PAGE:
Life gets lonely in the studio, or sitting here at the glowing screen of my computer. This website has become a place where like-minded people can hang out, learn some new skills, make some new friends, pick up some tips and make plans for the future. There is a constant inflow of new people and information. But I've got a problem today and am asking for your input.
It has repeatedly been brought to my attention that some members' remarks make others uncomfortable, so uncomfortable that they leave the site and/or won't participate in the discussions any more. We have banned some members from the site and others have not been banned even though they appear to be breaking our "code of conduct." Most of the time, in the middle of some of the "rants", there are some excellent ideas and things to think about. Not always. In order to have an interesting community it is necessary to talk about things besides what kind of tent to buy and should I take credit cards. Right?
I do not read everything that appears on the site and often don't know if something is happening unless I see lots of comments on a topic. I do not want to moderate other adults' conversations. I want to keep this site alive and full of helpful information and entertaining discussion and I want you here.
The question is about censorship and moderation.
What is true censorship?
- Moderation that expects everyone to "be nice" and is enforced, or
- a site where members can say what they want and effectively silence others.
And, just in case you think this is something new here, visit this link from a year ago: http://www.artfairinsiders.com/profiles/blogs/this-is-your-mother-speaking
I am interested in your comments. Comment on the site or here.
I sent a friend request a year ago and can not send another.
I would like a private word.
Ann Marie, thank you for complying. We are not done going through our membership lists yet. We are still contacting people and asking them to comply.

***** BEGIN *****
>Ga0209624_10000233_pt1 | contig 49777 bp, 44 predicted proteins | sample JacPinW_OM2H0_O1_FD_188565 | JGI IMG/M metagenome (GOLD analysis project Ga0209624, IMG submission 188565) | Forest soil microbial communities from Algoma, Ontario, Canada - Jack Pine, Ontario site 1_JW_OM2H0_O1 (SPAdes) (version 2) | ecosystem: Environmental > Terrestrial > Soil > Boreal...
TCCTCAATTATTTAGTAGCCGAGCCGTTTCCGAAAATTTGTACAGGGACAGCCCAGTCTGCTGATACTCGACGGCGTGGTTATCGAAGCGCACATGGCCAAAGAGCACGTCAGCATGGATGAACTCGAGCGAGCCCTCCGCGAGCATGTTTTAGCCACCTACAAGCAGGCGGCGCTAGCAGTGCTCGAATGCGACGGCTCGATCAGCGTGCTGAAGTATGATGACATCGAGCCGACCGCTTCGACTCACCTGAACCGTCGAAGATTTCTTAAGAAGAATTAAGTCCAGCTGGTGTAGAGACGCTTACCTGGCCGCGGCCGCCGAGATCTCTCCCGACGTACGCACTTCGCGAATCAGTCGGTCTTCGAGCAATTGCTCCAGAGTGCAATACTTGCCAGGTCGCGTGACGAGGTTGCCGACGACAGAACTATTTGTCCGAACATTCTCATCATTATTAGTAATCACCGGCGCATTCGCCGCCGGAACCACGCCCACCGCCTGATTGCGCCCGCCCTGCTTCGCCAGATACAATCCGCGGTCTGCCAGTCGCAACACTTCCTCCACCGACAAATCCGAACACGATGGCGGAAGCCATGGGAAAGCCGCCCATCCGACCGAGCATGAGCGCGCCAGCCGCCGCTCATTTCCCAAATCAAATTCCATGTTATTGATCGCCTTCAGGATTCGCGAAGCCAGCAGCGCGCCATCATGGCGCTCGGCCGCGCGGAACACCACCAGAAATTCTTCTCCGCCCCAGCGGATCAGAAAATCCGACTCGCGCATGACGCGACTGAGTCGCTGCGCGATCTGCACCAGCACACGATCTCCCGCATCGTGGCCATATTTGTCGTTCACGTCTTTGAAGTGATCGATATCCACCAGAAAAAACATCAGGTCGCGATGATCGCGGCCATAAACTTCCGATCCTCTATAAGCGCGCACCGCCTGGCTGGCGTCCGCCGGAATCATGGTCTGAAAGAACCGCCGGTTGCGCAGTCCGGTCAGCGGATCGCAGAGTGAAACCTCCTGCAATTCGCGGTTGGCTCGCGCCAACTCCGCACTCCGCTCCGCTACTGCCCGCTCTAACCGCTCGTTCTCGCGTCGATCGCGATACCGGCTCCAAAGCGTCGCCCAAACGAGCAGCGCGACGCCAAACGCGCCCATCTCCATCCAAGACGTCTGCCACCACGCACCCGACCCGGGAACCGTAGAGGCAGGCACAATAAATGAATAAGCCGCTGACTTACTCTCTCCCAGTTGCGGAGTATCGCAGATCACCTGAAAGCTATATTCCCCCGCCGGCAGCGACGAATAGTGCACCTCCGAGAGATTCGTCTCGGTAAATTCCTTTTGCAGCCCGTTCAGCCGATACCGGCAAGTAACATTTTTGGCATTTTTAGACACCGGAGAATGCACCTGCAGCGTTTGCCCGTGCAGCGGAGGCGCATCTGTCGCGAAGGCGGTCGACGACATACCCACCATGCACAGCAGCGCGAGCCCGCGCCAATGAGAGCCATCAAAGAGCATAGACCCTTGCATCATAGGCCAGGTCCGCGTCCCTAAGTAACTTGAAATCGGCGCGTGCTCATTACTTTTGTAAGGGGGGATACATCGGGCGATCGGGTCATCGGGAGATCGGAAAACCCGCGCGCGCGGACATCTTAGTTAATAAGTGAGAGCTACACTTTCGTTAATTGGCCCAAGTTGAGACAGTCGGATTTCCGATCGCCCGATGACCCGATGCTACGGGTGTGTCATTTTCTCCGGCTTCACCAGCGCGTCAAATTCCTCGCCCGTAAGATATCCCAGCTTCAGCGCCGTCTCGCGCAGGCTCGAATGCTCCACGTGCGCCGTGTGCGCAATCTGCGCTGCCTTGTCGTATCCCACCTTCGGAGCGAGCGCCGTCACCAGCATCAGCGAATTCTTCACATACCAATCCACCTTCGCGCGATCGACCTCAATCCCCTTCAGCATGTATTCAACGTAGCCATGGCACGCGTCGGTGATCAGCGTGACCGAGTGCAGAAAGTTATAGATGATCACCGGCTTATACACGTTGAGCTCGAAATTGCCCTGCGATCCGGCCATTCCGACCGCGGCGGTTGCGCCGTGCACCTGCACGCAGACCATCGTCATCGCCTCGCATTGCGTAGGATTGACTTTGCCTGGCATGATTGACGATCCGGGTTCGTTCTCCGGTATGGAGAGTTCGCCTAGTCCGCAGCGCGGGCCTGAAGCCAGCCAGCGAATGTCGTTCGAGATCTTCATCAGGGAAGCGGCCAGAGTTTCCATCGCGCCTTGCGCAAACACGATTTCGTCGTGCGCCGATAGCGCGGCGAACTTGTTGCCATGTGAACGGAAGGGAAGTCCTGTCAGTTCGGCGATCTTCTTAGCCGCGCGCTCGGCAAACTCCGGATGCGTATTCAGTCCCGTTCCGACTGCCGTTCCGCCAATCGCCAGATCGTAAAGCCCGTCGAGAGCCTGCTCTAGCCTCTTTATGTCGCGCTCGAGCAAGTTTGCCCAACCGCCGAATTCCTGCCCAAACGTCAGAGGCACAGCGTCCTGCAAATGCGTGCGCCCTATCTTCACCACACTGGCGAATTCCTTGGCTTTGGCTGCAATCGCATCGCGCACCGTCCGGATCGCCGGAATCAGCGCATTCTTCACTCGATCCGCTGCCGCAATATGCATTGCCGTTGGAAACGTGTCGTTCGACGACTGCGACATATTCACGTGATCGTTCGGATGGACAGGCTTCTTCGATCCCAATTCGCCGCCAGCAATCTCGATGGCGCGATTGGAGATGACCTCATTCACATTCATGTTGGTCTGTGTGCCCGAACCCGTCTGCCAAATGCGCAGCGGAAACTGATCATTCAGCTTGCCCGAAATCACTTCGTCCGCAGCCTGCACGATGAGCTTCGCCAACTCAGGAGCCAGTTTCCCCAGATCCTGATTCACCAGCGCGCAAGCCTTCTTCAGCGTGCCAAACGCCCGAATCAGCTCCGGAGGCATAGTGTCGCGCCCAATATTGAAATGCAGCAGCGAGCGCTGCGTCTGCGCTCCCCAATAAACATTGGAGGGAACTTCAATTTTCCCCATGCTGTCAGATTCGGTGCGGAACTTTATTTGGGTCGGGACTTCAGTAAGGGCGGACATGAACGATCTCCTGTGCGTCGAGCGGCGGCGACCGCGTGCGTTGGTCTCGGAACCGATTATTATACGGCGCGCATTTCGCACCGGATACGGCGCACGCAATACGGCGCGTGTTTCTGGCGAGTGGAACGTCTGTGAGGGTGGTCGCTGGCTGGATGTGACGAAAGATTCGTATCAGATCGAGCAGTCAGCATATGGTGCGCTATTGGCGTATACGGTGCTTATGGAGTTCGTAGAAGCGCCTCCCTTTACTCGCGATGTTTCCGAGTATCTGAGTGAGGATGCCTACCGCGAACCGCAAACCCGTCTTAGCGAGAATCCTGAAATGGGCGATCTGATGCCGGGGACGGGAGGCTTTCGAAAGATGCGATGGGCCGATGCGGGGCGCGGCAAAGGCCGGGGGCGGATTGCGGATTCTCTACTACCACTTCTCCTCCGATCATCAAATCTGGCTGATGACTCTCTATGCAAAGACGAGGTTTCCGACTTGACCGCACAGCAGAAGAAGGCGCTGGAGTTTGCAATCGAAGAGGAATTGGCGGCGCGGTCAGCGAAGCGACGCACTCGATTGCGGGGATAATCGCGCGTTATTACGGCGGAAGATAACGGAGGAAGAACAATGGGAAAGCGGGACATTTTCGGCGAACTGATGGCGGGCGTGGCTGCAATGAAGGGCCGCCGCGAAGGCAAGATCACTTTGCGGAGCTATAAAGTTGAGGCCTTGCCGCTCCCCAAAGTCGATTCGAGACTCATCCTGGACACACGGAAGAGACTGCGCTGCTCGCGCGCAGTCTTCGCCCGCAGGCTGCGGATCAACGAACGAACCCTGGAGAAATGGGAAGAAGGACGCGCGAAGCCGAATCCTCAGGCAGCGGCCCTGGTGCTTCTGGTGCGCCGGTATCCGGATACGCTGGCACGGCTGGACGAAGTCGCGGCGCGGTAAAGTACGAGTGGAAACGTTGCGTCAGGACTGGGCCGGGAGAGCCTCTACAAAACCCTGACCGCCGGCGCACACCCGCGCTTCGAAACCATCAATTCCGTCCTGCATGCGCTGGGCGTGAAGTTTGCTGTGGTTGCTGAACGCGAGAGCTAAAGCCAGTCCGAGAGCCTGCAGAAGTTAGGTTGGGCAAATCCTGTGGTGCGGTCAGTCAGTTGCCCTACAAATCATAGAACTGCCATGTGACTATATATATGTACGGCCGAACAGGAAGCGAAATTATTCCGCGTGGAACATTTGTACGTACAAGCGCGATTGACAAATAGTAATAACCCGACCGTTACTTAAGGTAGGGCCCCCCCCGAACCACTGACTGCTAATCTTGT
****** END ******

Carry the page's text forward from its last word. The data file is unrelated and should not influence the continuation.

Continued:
We do this mostly to keep out spammers.
Love Rick Woods' definition of the difference between craft and art. Sensible, straightforward and useful. Thank you for your post.
For me, clay is the perfect expressive canvas... from the expressive way glaze breaks over texture to the manner the end shape speaks. That the work my husband and I do is functional -- even if some pieces serve only to hold the screen door open or as curiousities in our garden -- is an added bonus.
Back to the thrust of this thread- spirited discussion, disagreement, intense viewpoints are all appreciated and respected but they should not become personal attacks. I believe the post Barry made a bit back on this thread referenced the Talmudic discussions - as far as my studies went a long time ago, they were spirited, intellectual, philosophical but never personal.
Illustration to my post a minute ago:
Right here in my town there was this guy, "Joe Artist", about ten years ago. He didn't have a license, a permit, he was not part of an organized, licensed, permitted show. Just him and his tent, and his art on his display panels, that he set up one day in the city park. Cops said, "you can't do that, you don't have a license, take it all away."
Joe Artist said, "nope, I'm a citizen, I have a right to show my work, I'm expressing myself."
Cops hauled him away. The city attorney thought, hey, slam dunk case here, but the whole thing eventually ended up in US District Court, where the judge ruled in favor of Joe Artist, and his first amendment right to express himself, on public property, without restriction of any kind. He was awarded $250,000.
In fact, she is on her way to our show which is called a fine art and craft show here in the east. NO plastic flowers, etc. Our gallery of fine artists and craft artisans makes that clear on our website. The word craft does appear in the title to our shows so an exhibitor shouldn't exclude a show based on that word alone. As any of the professionals on this site will tell you, you need to do your research to seek out the best shows for what you create.